MADRID (Reuters) - Solar power can provide up to a quarter of the world’s electricity by 2050, the International Energy Agency said on Tuesday, but it needs government lifelines in the next decade until it can compete with conventional power.
Solar power currently accounts for 0.5 percent of world supply, but the IEA said this needed to grow in order to cut greenhouse gas emissions and dependence on fossil fuels.
“Without decisive action, energy-related emissions of CO2 will more than double by 2050 and increased oil demand will heighten concerns over the security of supplies,” an IEA report said.
Leading solar producers like Spain and Germany pay solar plants “feed-in tariffs,” a subsidy designed to gradually cut the technology’s costs to the level of conventional power, a condition known as “grid parity.”
The IEA, adviser to industrialized nations on energy policy, predicts roof-mounted photovoltaic (PV) panels will not reach grid parity until 2020, and utility-scale PV not until 2030.
Concentrated solar power (CSP) can achieve grid parity at times of peak demand by 2020 in sunny places, the IEA added in a series of “road maps” unveiled at a conference hosted by the Spanish government in the eastern city of Valencia.
The German and Spanish governments have already announced that they will cut back on feed-in tariffs, which has sent solar power stocks tumbling across the world.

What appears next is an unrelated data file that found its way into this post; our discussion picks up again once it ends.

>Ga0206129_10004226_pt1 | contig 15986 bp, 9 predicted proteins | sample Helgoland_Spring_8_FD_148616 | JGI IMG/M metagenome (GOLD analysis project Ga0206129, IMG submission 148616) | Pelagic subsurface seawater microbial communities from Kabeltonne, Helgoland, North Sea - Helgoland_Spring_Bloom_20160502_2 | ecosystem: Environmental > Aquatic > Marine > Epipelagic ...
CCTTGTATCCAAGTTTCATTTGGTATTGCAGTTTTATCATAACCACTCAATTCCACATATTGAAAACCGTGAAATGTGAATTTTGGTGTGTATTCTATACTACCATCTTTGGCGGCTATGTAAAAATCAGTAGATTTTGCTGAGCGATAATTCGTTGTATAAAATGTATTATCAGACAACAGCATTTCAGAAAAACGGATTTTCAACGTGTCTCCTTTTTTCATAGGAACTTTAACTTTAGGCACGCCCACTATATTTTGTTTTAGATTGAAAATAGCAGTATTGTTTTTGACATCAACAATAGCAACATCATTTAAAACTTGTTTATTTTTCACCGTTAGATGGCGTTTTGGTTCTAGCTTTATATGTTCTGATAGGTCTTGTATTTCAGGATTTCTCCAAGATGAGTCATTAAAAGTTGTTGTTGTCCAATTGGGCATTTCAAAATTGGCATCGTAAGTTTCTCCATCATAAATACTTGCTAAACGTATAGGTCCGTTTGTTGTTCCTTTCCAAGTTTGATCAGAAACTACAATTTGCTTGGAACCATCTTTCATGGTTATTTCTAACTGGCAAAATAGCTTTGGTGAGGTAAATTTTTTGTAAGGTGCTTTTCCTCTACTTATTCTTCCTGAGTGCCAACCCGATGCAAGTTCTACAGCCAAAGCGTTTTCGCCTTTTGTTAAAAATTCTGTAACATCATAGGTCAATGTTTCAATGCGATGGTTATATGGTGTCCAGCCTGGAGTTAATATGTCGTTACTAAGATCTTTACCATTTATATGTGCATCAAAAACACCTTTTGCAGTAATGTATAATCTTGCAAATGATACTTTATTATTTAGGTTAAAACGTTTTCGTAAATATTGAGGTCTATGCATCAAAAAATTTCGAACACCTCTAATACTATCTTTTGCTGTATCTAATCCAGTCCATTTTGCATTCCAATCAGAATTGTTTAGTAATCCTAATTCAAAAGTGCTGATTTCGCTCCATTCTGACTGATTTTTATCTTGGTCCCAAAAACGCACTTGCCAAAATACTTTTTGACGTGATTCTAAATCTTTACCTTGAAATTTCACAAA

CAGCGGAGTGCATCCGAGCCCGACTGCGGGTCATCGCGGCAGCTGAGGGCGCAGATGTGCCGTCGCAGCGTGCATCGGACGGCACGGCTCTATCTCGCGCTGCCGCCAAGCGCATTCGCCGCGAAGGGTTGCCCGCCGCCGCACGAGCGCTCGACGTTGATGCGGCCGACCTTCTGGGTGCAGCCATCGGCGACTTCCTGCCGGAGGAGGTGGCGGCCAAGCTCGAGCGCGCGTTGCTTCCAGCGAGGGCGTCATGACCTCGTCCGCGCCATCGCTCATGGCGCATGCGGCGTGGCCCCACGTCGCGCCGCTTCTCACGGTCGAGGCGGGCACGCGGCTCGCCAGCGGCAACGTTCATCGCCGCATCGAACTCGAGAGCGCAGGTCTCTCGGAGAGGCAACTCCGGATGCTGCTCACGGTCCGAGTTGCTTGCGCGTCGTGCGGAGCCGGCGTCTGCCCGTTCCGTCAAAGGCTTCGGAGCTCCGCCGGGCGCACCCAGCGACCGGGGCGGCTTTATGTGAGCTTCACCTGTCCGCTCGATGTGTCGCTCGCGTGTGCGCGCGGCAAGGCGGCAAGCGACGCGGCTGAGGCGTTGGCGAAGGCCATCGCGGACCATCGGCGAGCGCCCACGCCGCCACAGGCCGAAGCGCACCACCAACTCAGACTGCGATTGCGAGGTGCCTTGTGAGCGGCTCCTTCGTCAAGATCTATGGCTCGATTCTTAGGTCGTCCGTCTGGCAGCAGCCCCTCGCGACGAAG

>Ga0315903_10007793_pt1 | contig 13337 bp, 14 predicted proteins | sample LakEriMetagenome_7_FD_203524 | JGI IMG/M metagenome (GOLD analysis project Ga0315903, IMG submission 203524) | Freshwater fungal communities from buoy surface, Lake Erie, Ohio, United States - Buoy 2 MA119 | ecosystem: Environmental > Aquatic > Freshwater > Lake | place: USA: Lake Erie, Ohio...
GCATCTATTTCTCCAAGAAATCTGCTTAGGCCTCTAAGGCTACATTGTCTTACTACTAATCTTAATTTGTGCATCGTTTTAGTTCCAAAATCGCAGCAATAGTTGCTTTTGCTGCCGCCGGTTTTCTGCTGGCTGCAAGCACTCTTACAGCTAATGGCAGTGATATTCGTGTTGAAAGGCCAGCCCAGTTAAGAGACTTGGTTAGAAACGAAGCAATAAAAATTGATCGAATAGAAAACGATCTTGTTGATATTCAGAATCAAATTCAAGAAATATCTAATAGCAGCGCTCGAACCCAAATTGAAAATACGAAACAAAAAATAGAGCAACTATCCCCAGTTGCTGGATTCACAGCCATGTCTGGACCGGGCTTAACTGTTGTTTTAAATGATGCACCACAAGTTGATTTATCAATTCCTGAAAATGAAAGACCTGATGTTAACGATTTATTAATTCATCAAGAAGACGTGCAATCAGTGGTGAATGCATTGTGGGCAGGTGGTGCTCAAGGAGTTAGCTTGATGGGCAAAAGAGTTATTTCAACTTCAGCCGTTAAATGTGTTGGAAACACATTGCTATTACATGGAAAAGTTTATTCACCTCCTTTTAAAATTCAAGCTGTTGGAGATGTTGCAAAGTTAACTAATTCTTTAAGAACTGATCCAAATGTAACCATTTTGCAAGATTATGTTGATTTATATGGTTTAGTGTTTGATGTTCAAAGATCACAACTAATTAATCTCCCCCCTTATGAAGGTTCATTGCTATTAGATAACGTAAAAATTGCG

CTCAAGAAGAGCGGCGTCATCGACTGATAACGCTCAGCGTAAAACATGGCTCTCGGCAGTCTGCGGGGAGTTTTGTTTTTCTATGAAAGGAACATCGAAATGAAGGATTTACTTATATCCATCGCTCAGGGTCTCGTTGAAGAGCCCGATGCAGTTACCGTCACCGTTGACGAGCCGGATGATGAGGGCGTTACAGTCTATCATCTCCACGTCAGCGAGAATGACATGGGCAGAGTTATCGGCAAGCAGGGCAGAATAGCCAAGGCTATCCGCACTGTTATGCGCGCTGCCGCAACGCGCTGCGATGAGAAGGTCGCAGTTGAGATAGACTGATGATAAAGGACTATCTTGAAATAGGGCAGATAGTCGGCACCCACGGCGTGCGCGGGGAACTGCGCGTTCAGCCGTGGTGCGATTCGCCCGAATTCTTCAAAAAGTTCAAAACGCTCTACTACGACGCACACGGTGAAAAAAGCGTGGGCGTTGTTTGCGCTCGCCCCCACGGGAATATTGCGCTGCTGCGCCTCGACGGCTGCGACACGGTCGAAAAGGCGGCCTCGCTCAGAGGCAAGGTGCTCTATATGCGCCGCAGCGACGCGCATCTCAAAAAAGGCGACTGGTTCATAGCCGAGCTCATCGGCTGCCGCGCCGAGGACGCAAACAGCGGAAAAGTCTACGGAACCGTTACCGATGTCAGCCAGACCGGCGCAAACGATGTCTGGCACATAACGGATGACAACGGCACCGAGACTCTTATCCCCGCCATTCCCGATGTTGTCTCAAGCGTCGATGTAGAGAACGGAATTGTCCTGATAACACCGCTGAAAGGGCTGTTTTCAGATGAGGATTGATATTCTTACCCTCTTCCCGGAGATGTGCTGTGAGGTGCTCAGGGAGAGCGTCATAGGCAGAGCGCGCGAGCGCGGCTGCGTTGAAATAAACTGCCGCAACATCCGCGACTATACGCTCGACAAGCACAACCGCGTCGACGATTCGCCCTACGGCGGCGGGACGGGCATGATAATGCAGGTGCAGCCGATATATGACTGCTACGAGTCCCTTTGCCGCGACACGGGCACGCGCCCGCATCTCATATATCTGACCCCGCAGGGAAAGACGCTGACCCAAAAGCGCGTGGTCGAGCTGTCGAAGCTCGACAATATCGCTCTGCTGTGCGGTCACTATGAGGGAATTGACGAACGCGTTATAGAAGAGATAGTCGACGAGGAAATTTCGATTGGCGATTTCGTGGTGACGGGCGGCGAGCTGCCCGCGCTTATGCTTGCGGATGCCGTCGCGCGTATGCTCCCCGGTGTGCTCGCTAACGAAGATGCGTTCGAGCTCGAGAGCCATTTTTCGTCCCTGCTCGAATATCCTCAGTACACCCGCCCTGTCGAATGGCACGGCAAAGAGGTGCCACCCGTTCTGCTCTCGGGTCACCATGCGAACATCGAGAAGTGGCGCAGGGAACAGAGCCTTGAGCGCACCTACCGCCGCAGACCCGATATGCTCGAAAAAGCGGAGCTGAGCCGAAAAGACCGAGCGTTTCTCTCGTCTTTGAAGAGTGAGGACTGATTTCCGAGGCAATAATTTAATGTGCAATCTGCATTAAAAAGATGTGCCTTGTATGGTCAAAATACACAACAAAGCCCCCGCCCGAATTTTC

“The problem is to give a clearer predictable future, a gradual decline (in subsidies),” IEA Executive Director Nobuo Tanaka said in an interview.
“Without decline you cannot give an incentive for the industry to innovate. Just providing subsidies doesn’t make sense.”
PV technology directly converts the sun’s rays into electricity, whereas CSP plants collect sunshine to boil water and drive an electricity generator.
Both technologies can produce 9,000 terawatt-hours of electricity by 2050, or almost a quarter of global demand, which the IEA estimates will cut carbon emissions by almost 6 billion tonnes.
The IEA estimates that solar power output in 2010 will be 37 TWh, almost all of it from PV plants, which it expects to account for 5 percent of global electricity by 2030.
Few CSP plants have been built yet, but they can produce much more than PV installations. The IEA predicts they will account for 5 percent of electricity consumption by 2020 in parts of Central Asia, India, Latin America and the United States.
Between them, the IEA says CSP and PV can provide 2.3 percent of the world’s power by 2020, rising to 8.8 percent in 2030, when grid parity kicks in.
By 2050, PV and CSP can each provide 11 percent of global electricity, the IEA added.
Editing by James Jukwey